Madrid: Maria Sharapova promised to let her tennis do the talking when she meets Eugenie Bouchard in the second round of the Madrid Open in a match laced with tension over Sharapova`s 15-month doping ban.
Bouchard labelled the Russian "a cheater" last week and suggested Sharapova should have been kicked out of tennis for life rather than welcomed back with a series of wildcards for high-profile tournaments.
The two will meet on either Monday or Tuesday.
Sharapova, 30, though, claimed she has had enough experience in the public spotlight since making her breakthrough by winning Wimbledon as a 17-year-old to deal with the circus around her return to the sport.
"I`ve been in the public eye since I was a very young girl. I`ve heard a lot of things," she said after beating Mirjana Lucic-Baroni 4-6, 6-4, 6-0 in the Spanish capital on Sunday.
"If everything affects you on and off the court, I think that would be a really challenging position to be in.
"It`s not the way I think. My tennis speaks for itself, and that`s what I focus on."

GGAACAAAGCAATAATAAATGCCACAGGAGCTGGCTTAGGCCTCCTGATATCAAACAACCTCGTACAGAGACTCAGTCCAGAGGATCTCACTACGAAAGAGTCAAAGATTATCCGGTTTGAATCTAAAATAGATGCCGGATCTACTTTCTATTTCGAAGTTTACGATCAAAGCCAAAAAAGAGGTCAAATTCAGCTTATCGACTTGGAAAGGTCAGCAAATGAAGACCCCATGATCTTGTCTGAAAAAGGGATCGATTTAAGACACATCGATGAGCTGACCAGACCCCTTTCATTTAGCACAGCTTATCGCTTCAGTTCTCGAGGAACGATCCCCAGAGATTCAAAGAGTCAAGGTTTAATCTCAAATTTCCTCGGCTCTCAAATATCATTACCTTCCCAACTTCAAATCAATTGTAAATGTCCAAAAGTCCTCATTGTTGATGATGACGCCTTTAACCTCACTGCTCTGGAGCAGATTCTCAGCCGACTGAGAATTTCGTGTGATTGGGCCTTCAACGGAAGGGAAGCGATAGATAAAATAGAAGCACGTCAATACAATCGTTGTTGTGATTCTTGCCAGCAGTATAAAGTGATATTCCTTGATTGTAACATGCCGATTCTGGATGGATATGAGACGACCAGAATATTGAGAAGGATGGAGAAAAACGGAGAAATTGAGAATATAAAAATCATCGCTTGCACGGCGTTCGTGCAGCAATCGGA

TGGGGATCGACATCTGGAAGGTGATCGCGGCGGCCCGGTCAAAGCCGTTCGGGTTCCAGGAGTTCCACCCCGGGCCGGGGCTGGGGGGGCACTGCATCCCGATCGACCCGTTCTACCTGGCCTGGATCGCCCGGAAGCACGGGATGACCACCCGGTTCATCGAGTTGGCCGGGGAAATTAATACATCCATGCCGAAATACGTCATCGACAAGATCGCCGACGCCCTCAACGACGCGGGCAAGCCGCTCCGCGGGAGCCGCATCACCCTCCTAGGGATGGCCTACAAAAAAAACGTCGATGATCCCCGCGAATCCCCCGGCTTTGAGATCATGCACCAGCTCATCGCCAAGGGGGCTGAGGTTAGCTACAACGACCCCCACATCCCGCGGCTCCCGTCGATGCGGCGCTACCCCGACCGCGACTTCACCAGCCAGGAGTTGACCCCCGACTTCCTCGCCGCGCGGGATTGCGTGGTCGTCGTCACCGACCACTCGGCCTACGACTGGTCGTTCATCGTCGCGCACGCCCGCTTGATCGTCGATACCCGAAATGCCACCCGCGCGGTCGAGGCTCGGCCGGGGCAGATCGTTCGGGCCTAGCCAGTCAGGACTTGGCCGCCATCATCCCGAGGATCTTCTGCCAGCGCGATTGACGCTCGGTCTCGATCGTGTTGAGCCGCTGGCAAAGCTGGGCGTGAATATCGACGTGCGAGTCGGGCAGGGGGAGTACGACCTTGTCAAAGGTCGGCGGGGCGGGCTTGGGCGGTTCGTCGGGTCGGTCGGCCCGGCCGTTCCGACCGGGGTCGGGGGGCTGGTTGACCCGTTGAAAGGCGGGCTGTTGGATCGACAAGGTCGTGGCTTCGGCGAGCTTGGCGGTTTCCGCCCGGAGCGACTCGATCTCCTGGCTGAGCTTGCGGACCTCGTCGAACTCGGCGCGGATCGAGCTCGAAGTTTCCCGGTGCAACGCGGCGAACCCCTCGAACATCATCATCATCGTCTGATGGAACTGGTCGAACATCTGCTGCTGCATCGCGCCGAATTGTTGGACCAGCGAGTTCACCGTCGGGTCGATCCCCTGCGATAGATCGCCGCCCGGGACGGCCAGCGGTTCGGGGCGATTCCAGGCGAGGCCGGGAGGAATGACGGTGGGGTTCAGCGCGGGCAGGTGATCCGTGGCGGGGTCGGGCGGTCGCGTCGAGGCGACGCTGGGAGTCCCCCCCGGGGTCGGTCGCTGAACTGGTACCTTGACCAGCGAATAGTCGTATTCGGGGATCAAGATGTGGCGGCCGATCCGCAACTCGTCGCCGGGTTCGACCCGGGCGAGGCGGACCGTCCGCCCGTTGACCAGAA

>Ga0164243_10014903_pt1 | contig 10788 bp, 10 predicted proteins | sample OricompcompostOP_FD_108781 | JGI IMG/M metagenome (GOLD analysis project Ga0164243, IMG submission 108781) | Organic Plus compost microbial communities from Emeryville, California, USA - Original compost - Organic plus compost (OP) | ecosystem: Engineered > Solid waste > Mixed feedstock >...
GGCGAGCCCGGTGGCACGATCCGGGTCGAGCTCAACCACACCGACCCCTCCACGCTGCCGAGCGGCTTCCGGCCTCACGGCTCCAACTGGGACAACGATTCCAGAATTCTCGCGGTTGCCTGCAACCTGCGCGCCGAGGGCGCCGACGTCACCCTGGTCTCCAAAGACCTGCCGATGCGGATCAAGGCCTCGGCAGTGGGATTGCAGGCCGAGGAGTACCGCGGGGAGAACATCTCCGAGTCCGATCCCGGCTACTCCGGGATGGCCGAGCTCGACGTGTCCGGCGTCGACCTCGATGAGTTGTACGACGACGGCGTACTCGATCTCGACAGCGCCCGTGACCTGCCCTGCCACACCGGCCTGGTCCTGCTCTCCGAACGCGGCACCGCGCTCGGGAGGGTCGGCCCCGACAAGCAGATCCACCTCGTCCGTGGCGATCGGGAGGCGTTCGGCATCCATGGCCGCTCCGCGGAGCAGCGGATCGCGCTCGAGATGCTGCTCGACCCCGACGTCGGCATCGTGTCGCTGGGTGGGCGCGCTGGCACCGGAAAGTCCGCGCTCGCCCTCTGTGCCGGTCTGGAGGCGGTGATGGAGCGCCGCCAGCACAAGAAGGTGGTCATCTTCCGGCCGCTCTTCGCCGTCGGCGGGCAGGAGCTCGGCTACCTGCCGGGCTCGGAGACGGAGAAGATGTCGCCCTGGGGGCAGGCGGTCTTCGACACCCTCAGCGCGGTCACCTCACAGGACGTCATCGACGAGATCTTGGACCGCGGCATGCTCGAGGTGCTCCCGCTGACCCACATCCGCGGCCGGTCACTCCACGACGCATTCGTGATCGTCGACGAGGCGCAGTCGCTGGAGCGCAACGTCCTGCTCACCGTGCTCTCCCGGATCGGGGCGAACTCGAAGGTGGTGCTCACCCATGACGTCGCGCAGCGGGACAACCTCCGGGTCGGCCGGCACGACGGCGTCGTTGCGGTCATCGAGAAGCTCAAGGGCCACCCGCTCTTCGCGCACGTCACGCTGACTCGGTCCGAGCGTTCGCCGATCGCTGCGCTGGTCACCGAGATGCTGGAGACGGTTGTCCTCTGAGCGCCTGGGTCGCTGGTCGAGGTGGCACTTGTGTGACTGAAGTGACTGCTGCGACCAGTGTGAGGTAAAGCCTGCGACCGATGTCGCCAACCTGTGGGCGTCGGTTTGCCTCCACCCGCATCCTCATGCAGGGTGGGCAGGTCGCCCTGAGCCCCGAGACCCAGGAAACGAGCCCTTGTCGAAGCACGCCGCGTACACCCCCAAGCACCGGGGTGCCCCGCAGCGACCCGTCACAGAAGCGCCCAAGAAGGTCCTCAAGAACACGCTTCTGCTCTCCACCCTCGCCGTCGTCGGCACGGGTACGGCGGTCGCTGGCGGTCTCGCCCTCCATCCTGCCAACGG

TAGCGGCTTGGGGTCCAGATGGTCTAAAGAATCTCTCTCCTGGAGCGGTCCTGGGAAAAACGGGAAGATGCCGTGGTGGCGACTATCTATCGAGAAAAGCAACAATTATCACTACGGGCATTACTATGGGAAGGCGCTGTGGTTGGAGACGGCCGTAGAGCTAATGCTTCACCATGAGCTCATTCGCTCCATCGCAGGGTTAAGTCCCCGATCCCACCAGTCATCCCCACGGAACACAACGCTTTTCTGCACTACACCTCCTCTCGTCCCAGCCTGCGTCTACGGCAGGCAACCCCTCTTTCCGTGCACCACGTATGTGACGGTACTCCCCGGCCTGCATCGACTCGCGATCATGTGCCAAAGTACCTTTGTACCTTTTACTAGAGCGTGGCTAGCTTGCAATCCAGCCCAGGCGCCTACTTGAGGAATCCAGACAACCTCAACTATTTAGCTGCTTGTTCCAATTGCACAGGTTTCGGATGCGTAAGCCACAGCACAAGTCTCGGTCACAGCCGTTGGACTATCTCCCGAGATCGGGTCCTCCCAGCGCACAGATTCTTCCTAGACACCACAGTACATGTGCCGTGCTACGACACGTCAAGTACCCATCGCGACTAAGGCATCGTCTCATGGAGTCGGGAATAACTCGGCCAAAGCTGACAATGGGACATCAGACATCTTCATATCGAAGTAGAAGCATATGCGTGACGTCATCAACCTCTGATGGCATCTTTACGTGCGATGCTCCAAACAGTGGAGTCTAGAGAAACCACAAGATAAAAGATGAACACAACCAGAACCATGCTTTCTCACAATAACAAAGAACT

Sharapova made the semi-finals in Stuttgart in her first tournament since testing positive for meldonium at the 2016 Australian Open last week.
And despite consistent criticism of high-profile figures in the sport over the ease with which she has been welcomed back, the five-time Grand Slam champion claimed to be in her element.
"I love being quiet about it and letting everyone around speak or have the noise," she added.
"I`m very much in my element. I think it`s always great to be the person that`s kind of in control of your actions while everything around you is moving in a different way."
Should Sharapova extend her unbeaten record over Bouchard to five matches, she will also edge closer to qualifying for Wimbledon in June without the need of a wildcard from the All England Club.
"I would love to be in a position to compete in that event. It`s very meaningful to me," Sharapova added.